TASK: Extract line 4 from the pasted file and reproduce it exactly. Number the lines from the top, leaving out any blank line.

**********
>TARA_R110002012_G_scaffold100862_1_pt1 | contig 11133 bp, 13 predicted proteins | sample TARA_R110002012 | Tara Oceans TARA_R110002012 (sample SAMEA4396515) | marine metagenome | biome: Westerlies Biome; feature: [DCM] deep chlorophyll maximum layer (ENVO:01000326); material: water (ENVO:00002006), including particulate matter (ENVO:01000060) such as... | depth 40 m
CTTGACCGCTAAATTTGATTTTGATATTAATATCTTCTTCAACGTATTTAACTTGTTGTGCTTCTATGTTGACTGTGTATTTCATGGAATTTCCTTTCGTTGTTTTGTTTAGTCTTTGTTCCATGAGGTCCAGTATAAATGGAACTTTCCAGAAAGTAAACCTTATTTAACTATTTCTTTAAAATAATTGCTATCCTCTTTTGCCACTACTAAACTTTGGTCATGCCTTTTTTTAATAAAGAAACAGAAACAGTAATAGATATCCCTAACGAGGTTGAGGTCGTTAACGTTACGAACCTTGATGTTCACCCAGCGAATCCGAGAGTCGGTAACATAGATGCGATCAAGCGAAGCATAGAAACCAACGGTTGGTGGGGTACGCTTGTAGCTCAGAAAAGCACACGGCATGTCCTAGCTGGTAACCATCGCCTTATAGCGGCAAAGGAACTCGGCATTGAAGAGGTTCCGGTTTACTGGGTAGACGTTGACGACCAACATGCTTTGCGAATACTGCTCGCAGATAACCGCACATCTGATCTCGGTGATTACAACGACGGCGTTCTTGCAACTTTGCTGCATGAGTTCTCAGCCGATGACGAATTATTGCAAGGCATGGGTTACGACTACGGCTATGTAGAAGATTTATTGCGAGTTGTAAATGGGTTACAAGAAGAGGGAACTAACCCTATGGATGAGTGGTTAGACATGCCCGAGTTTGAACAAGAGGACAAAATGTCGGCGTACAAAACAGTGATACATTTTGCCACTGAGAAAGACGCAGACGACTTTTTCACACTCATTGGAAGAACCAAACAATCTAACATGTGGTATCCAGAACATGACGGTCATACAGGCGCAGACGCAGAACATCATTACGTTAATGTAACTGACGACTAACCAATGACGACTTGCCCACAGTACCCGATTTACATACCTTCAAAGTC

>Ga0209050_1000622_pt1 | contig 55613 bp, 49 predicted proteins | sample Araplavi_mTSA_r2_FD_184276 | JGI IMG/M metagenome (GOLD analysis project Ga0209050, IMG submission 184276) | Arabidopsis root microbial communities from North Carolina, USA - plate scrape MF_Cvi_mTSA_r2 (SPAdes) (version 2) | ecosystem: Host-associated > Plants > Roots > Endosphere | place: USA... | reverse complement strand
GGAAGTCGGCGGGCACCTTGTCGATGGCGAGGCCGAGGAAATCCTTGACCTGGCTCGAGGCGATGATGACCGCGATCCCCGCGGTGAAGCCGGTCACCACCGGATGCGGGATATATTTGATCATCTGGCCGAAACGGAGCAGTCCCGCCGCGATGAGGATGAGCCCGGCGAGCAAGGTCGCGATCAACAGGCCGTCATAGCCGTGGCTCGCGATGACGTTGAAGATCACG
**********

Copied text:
GGAAGTCGGCGGGCACCTTGTCGATGGCGAGGCCGAGGAAATCCTTGACCTGGCTCGAGGCGATGATGACCGCGATCCCCGCGGTGAAGCCGGTCACCACCGGATGCGGGATATATTTGATCATCTGGCCGAAACGGAGCAGTCCCGCCGCGATGAGGATGAGCCCGGCGAGCAAGGTCGCGATCAACAGGCCGTCATAGCCGTGGCTCGCGATGACGTTGAAGATCACG